Figure 1: Speculum examination showing a small nodular mass in the left vaginal wall (white arrow)

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Figure 2: Higher power view (×400) revealing spindle- and stellate-shaped tumor cells with many prominent blood vessels in a fibrous stroma. No necrosis or significant mitotic activity is present (H and E)

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  Discussion Top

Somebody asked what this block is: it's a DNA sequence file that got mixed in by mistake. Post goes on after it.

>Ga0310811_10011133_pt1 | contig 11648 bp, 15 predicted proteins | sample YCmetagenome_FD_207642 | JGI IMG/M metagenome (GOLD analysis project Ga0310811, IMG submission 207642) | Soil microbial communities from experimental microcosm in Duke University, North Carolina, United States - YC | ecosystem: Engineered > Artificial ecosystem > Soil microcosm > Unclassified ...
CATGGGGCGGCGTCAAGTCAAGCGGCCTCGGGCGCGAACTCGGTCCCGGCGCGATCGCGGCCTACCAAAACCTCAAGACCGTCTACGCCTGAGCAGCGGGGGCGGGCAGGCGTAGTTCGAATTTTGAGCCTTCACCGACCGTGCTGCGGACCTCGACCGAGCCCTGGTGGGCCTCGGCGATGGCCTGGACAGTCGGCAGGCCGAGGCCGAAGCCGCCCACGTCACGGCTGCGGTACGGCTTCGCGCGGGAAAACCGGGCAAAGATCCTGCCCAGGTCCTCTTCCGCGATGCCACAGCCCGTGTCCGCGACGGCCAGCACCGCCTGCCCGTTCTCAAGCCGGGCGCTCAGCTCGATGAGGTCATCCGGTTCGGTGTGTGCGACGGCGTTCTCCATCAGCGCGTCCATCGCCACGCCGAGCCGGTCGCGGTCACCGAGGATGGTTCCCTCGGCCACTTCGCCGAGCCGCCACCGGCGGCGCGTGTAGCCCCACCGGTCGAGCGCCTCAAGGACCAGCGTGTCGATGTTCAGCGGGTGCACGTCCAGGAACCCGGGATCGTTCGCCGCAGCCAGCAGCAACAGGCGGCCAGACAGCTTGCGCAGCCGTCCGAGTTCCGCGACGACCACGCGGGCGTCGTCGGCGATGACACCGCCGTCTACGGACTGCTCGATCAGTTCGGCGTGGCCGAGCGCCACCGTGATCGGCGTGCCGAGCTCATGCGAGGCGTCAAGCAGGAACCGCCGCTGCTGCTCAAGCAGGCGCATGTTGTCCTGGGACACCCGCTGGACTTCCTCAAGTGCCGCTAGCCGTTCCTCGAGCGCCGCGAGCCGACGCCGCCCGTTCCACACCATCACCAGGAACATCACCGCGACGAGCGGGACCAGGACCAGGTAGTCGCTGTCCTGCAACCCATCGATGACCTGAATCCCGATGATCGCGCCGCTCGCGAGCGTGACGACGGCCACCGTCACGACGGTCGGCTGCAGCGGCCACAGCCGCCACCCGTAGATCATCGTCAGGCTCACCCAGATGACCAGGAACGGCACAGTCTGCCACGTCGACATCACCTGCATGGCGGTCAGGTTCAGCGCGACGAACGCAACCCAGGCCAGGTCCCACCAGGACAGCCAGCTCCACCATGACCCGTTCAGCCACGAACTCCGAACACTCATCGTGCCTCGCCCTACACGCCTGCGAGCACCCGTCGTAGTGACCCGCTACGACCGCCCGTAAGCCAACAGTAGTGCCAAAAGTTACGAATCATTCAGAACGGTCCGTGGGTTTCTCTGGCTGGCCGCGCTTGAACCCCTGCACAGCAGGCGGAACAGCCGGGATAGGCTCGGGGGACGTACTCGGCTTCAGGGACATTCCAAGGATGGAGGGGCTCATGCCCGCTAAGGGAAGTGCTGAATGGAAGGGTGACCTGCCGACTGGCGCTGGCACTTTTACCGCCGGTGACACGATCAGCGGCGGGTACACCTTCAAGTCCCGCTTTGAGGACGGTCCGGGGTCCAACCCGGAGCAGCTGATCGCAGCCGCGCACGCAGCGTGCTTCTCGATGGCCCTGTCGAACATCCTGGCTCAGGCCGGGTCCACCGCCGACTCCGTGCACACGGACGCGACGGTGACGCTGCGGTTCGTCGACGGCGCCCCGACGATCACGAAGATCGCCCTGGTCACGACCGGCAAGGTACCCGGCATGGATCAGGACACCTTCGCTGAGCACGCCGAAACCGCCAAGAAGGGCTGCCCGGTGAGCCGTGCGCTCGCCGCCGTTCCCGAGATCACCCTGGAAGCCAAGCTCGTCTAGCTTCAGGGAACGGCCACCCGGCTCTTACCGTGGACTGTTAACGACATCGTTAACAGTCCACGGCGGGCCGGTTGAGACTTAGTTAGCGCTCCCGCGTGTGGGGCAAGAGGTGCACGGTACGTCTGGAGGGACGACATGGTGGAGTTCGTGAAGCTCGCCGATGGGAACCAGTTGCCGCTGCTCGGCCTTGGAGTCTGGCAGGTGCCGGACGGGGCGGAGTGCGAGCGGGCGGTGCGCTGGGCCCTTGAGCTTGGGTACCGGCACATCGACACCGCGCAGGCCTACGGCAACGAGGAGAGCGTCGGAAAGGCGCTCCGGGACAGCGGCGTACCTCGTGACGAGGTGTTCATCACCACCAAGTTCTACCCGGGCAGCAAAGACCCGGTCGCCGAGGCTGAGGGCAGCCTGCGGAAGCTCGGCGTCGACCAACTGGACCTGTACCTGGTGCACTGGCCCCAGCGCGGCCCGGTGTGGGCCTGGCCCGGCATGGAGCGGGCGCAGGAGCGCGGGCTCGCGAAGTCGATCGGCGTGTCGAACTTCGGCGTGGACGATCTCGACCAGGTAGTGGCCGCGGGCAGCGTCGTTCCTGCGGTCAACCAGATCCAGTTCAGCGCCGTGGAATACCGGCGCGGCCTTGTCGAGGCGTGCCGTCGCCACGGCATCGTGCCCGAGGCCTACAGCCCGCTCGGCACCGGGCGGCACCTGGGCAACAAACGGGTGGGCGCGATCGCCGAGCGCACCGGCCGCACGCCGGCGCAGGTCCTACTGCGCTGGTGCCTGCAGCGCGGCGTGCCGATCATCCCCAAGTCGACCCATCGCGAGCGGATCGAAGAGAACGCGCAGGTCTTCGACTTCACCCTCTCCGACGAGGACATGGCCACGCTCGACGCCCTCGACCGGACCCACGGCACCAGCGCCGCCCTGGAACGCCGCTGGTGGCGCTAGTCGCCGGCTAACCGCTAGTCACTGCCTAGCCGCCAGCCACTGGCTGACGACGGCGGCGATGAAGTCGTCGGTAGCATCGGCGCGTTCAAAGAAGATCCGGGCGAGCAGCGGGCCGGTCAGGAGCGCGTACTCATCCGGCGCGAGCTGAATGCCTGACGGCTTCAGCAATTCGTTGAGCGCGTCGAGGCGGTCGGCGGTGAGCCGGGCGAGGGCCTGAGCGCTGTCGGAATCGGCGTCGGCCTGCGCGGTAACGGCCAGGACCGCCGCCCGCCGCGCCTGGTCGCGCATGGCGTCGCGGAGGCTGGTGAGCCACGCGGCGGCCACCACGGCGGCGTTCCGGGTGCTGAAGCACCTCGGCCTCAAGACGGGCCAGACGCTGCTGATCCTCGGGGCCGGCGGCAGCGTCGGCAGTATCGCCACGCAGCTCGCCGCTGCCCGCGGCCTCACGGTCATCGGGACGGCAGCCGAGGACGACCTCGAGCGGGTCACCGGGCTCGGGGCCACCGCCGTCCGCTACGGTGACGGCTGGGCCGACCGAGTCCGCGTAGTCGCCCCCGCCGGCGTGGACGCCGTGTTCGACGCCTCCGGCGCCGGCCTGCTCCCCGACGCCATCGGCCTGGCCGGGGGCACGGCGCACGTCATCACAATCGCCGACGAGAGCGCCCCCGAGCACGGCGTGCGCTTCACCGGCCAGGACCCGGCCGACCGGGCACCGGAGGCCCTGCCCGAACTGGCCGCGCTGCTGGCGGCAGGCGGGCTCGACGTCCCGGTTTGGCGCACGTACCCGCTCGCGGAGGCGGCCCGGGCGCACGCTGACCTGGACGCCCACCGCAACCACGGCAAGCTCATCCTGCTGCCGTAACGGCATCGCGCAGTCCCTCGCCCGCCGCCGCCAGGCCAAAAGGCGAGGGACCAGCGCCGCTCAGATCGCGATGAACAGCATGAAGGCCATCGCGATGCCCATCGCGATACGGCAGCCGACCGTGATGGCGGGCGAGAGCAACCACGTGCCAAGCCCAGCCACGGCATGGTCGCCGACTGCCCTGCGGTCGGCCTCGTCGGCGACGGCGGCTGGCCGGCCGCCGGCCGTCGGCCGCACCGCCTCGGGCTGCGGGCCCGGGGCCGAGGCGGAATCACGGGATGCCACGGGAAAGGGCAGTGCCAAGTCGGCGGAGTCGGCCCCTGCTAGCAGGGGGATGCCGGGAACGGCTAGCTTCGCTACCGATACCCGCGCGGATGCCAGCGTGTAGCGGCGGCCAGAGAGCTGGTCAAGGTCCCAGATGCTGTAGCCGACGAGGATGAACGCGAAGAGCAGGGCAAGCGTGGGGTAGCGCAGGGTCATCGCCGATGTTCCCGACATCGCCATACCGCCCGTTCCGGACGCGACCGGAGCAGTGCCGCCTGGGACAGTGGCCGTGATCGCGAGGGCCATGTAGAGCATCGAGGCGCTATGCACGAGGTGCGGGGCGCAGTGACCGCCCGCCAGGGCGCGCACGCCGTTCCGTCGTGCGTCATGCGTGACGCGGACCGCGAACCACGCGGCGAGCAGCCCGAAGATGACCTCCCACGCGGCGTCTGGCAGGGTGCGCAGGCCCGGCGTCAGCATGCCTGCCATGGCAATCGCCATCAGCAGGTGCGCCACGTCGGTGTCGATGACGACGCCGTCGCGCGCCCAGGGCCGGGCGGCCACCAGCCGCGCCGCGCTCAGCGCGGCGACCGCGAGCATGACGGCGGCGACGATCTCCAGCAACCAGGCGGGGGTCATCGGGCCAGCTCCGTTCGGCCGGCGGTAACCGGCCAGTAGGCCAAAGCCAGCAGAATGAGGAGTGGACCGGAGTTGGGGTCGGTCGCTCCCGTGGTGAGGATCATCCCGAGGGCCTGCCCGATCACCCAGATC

CA belongs to soft tissue tumors that predominantly occur in the distal genital tract of both genders. In females, the most common anatomic sites are the vulva overall and labium majus area.[1] Vaginal localizations have rarely been reported.[1] Extragenital organs have also been reported to be involved by this tumor.[2] Like in our patient, women are affected usually in the fifth to eighth decade.[3] In fact, the occurrence of CA during menopausal transition and postmenopausal period and the description of a two cases associated with long-term estrogen replacement therapy suggest the role of a hormonal disturbance in the pathogenetic mechanisms of this tumor.[4],[5] In addition, the expression of estrogen receptor (ER) and/or progesterone receptors (PRs) by neoplastic cells can support this hypothesis.[6] Nevertheless, the direct role of these steroids in the CA pathogenesis still remains unclear since a subset of mesenchymal cells of the distal female genital tract normally expresses these receptors, and at the same time, the neoplastic cells in other soft tissue disorders, arising from the vulva, may also show immunoreactivity for ER and/or PR.[7] Clinically, it presents as a small asymptomatic polypoidal or nodular mass, gradually increasing in size, inducing women to check with their doctor long time after the tumor onset. Mandato et al. described an early symptomatic form of small CA, in woman complained coxalgia due to tumor's position, in retroperitoneal site, near to obturator nerve.[4] As well as in our case, with a small nodular mass in the vaginal wall, the postcoital bleeding was the reason of the early consultation. There are many mesenchymal tumors of vagina which enter into the differential diagnosis with CA. In this case, it was clinically confused with benign vaginal tumors (leiomyoma and angiomyofibroblastoma) and aggressive vaginal tumors (aggressive angiomyxoma and solitary fibrous tumor). This differentiation is done by means of the histological characteristics. Although there is some morphologic overlapping of CA with the above-mentioned differentials diagnosis, bland spindle cells and prominent hyalinized blood vessels along with wispy collagen are distinctive for CA.[8],[9] In doubt, the immunohistochemical features may be helpful. CA are consistently positive for vimentin with variable expression of CD34, desmin, and smooth muscle actin but negative for S-100 protein.[1] Moreover, immunohistochemistry plays an important role in differential diagnosis between usual CA and CA with atypia or sarcomatous transformation; p16 expression is commonly negative in usual CA while it is multifocal or diffuse in CA with atypia or sarcomatous transformation.[10] In the present case, bland spindle cells, prominent hyalinized with varying sized blood vessels and wispy collagens, according to the literature, are distinctive for CA without immunohistochemical study. Surgical approach consists of a complete local excision with clear margins.[8],[9] The tumor has an extremely low risk of recurrence if completely excised. To date, any cases of metastases with atypia/sarcomatous features were noted, suggesting that morphological atypical or sarcomatous aspects do not necessarily confer an aggressive biologic behavior to CA.